BMO has announced some interesting new changes to some of the ETFs—and one of them may lead to the first genuine price war in the Canadian marketplace.
The company recently announced that the BMO Dow Jones Canada Titans 60 Index ETF (ZCN) will soon be pegged to the S&P/TSX Capped Composite Index, the most widely tracked Canadian equity benchmark. That will increase the number of holdings in the fund from 60 to almost 250, since the broader index includes mid-cap and small stocks as well as large caps. In addition, the BMO US Equity Index ETF (ZUE) will begin tracking the S&P 500. It will grow its holdings from 282 to 500 stocks, though it remains confined to large caps.
BMO says the changes were prompted by requests from advisors who wanted funds that tracked the better-known indexes from S&P. The Dow Jones benchmarks the funds currently use were created specifically for the BMO funds when they were launched in 2009.
Head-to-head with the giants
This is an interesting development in the Canadian ETF market. As most Couch Potatoes will recognize, the revamped ZCN and ZUE will track the same indexes as the iShares S&P/TSX Capped Composite (XIC) and the iShares S&P 500 (XSP), two of the oldest ETFs in the country. With a management fee of just 0.15%, ZCN will be doing so for 10 basis points less. What’s more, the BMO fund is quickly gaining in size: it has already passed $900 million in assets, compared with $1.2 billion for XIC.
All other things being equal, investors prefer index funds with a large asset base, since these tend to be more efficient. ZCN’s former index tracked 60 large-cap companies, which made it a virtual clone of the iShares S&P/TSX 60 (XIU), the largest and most frequently traded ETF in Canada, and also one of the cheapest. That made it awfully tough for ZCN to grab any significant market share. But now that it’s going head-to-head with XIC, the BMO fund can claim a competitive advantage: the two funds track the same index, with a similar asset base, and ZCN offers a significantly lower fee. This could be the first time a competitor takes a real run at one of iShares’ largest ETFs—something even Vanguard hasn’t been able to do yet.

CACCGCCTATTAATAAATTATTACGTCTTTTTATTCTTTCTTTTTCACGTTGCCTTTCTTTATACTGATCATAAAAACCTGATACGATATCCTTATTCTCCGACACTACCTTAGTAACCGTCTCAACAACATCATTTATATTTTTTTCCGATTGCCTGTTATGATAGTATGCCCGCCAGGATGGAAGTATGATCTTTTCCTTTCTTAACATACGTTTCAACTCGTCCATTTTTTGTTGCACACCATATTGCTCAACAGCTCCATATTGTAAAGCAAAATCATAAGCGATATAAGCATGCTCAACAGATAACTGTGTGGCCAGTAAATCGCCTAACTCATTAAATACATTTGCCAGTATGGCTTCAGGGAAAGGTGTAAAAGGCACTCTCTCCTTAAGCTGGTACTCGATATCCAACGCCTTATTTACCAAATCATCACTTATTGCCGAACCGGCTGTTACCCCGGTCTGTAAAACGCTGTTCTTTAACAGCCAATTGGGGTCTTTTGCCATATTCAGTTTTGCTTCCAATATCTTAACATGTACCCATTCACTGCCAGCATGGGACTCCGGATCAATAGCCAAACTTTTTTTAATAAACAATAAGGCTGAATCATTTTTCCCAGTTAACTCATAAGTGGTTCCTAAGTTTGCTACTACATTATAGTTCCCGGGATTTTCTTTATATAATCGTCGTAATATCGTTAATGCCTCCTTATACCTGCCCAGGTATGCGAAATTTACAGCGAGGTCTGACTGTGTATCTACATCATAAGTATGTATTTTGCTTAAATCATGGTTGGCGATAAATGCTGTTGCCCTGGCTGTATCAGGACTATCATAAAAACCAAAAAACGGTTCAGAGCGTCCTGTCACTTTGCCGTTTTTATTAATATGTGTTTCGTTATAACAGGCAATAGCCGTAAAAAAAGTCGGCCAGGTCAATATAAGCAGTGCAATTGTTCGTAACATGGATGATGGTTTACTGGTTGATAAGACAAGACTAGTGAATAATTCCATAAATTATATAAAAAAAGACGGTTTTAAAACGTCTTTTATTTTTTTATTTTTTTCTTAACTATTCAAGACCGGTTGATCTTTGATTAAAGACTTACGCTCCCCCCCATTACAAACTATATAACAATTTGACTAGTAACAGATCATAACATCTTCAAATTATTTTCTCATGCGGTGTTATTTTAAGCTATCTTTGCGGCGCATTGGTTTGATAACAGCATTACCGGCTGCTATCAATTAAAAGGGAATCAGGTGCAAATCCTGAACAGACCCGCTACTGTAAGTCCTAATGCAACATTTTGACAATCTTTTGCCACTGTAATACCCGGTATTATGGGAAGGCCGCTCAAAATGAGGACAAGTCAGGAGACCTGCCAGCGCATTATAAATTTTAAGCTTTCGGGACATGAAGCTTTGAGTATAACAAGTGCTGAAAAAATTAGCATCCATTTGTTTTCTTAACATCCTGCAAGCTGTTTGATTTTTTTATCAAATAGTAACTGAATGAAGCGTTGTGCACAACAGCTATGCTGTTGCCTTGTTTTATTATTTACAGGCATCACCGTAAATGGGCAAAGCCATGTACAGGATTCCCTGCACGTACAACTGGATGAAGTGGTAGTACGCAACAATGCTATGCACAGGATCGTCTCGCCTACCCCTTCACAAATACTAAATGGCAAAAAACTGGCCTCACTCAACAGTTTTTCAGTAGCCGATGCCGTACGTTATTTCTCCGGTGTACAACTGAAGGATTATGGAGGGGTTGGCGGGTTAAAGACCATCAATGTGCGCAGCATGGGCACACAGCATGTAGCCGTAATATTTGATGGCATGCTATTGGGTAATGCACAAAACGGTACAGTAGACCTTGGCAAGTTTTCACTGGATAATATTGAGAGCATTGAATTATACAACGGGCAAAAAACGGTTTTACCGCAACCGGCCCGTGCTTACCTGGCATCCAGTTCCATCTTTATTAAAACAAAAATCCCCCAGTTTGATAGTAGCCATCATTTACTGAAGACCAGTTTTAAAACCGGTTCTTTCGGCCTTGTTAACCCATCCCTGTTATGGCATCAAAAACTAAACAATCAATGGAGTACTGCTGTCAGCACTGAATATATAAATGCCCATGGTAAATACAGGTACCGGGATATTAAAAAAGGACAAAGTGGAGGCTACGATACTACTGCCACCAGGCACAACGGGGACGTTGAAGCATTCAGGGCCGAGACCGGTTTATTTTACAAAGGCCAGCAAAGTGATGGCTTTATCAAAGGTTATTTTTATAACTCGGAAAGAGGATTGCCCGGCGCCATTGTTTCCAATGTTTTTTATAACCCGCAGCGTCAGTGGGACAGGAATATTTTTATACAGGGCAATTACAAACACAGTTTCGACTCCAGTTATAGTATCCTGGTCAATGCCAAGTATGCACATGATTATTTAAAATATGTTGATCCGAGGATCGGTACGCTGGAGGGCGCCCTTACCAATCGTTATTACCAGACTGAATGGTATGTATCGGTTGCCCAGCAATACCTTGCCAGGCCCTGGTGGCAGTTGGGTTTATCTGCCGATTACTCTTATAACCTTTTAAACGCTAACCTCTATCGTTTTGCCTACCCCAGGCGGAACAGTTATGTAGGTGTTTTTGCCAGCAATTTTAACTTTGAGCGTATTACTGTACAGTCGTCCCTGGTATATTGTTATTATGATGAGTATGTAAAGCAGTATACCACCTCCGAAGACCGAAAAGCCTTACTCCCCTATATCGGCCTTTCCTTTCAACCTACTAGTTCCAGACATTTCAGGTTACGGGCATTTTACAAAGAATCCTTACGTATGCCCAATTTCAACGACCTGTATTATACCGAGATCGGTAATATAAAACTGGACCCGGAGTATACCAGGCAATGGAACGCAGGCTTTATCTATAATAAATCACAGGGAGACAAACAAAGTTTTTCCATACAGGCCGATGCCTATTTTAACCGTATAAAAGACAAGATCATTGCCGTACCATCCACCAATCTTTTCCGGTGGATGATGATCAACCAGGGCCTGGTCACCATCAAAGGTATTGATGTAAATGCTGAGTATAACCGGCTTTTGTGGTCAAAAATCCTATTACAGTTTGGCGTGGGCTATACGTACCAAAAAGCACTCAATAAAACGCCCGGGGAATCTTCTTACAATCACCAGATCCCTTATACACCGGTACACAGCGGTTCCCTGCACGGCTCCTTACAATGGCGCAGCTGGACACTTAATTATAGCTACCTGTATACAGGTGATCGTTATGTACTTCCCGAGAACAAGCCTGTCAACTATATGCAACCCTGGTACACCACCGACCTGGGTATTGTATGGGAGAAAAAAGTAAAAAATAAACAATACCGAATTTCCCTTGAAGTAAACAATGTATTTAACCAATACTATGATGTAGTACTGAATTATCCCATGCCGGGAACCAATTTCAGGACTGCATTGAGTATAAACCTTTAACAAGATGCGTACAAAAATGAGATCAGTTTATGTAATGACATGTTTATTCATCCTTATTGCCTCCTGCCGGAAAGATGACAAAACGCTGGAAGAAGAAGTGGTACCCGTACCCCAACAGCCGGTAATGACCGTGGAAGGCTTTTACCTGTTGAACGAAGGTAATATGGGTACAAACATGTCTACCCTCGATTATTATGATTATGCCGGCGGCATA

The changes to the BMO US Equity Index ETF (ZUE) are less likely to make a splash. The iShares incumbent, with over $1.5 billion in assets, is seven times the size, and ZUE is a mere two basis points cheaper. That offers no incentive for investors in XSP to switch funds. And, really, the last thing Canadian investors need is another S&P 500 index fund that’s hedged to the Canadian dollar. When will someone step up and launch a broad-based US equity fund without currency hedging?
The proposed changes will be voted on during a meeting on September 13, and if they’re approved the names of the funds will be changed accordingly—to the BMO S&P/TSX Capped Composite Index ETF and the BMO S&P 500 Hedged to CAD Index ETF—though the ticker symbols will remain the same.